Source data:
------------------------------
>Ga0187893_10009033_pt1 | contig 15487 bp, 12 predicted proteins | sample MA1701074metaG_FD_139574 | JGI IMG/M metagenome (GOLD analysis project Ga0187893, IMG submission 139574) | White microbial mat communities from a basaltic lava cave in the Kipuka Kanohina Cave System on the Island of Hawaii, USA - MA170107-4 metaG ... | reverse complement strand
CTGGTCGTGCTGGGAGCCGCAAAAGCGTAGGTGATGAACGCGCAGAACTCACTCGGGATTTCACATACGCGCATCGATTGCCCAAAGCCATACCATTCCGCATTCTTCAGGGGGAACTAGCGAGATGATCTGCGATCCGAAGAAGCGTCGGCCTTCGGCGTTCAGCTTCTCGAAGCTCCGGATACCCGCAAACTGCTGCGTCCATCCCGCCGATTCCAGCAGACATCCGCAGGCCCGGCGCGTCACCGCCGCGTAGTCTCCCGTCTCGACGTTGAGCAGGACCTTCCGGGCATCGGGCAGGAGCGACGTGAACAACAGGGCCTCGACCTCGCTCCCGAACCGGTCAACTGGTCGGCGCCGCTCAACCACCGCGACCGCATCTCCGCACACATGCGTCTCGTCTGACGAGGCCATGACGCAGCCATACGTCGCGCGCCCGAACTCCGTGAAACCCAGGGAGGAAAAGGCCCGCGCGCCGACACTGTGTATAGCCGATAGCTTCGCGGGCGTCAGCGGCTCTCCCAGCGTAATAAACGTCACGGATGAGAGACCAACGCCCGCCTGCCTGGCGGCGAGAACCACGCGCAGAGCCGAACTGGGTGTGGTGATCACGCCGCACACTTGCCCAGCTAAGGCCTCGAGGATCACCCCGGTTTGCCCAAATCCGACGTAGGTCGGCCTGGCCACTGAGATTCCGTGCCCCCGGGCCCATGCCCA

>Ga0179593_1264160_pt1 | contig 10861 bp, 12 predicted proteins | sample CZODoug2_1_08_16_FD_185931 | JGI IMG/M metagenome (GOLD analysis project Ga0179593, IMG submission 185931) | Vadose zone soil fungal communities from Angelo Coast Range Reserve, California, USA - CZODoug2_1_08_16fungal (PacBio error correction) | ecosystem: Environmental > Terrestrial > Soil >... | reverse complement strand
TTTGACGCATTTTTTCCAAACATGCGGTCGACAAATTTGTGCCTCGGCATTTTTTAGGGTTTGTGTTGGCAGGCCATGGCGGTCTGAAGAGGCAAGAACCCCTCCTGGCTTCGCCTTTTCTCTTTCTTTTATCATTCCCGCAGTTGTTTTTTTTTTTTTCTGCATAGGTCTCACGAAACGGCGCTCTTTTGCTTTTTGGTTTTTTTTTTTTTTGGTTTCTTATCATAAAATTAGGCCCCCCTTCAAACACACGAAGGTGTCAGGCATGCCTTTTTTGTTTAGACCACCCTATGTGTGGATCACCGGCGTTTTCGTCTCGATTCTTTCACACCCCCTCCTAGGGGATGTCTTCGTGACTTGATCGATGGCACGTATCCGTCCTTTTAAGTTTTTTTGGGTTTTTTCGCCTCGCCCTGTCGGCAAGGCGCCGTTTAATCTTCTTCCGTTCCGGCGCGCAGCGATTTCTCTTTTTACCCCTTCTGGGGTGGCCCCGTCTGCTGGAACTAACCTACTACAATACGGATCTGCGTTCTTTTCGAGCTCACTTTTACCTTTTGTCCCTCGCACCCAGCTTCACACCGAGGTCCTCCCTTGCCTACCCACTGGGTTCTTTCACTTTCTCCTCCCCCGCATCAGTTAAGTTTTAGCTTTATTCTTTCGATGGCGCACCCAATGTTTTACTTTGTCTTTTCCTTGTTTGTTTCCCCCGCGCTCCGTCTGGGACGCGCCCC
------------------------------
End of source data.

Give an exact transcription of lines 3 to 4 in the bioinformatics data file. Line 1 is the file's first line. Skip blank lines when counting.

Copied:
>Ga0179593_1264160_pt1 | contig 10861 bp, 12 predicted proteins | sample CZODoug2_1_08_16_FD_185931 | JGI IMG/M metagenome (GOLD analysis project Ga0179593, IMG submission 185931) | Vadose zone soil fungal communities from Angelo Coast Range Reserve, California, USA - CZODoug2_1_08_16fungal (PacBio error correction) | ecosystem: Environmental > Terrestrial > Soil >... | reverse complement strand
TTTGACGCATTTTTTCCAAACATGCGGTCGACAAATTTGTGCCTCGGCATTTTTTAGGGTTTGTGTTGGCAGGCCATGGCGGTCTGAAGAGGCAAGAACCCCTCCTGGCTTCGCCTTTTCTCTTTCTTTTATCATTCCCGCAGTTGTTTTTTTTTTTTTCTGCATAGGTCTCACGAAACGGCGCTCTTTTGCTTTTTGGTTTTTTTTTTTTTTGGTTTCTTATCATAAAATTAGGCCCCCCTTCAAACACACGAAGGTGTCAGGCATGCCTTTTTTGTTTAGACCACCCTATGTGTGGATCACCGGCGTTTTCGTCTCGATTCTTTCACACCCCCTCCTAGGGGATGTCTTCGTGACTTGATCGATGGCACGTATCCGTCCTTTTAAGTTTTTTTGGGTTTTTTCGCCTCGCCCTGTCGGCAAGGCGCCGTTTAATCTTCTTCCGTTCCGGCGCGCAGCGATTTCTCTTTTTACCCCTTCTGGGGTGGCCCCGTCTGCTGGAACTAACCTACTACAATACGGATCTGCGTTCTTTTCGAGCTCACTTTTACCTTTTGTCCCTCGCACCCAGCTTCACACCGAGGTCCTCCCTTGCCTACCCACTGGGTTCTTTCACTTTCTCCTCCCCCGCATCAGTTAAGTTTTAGCTTTATTCTTTCGATGGCGCACCCAATGTTTTACTTTGTCTTTTCCTTGTTTGTTTCCCCCGCGCTCCGTCTGGGACGCGCCCC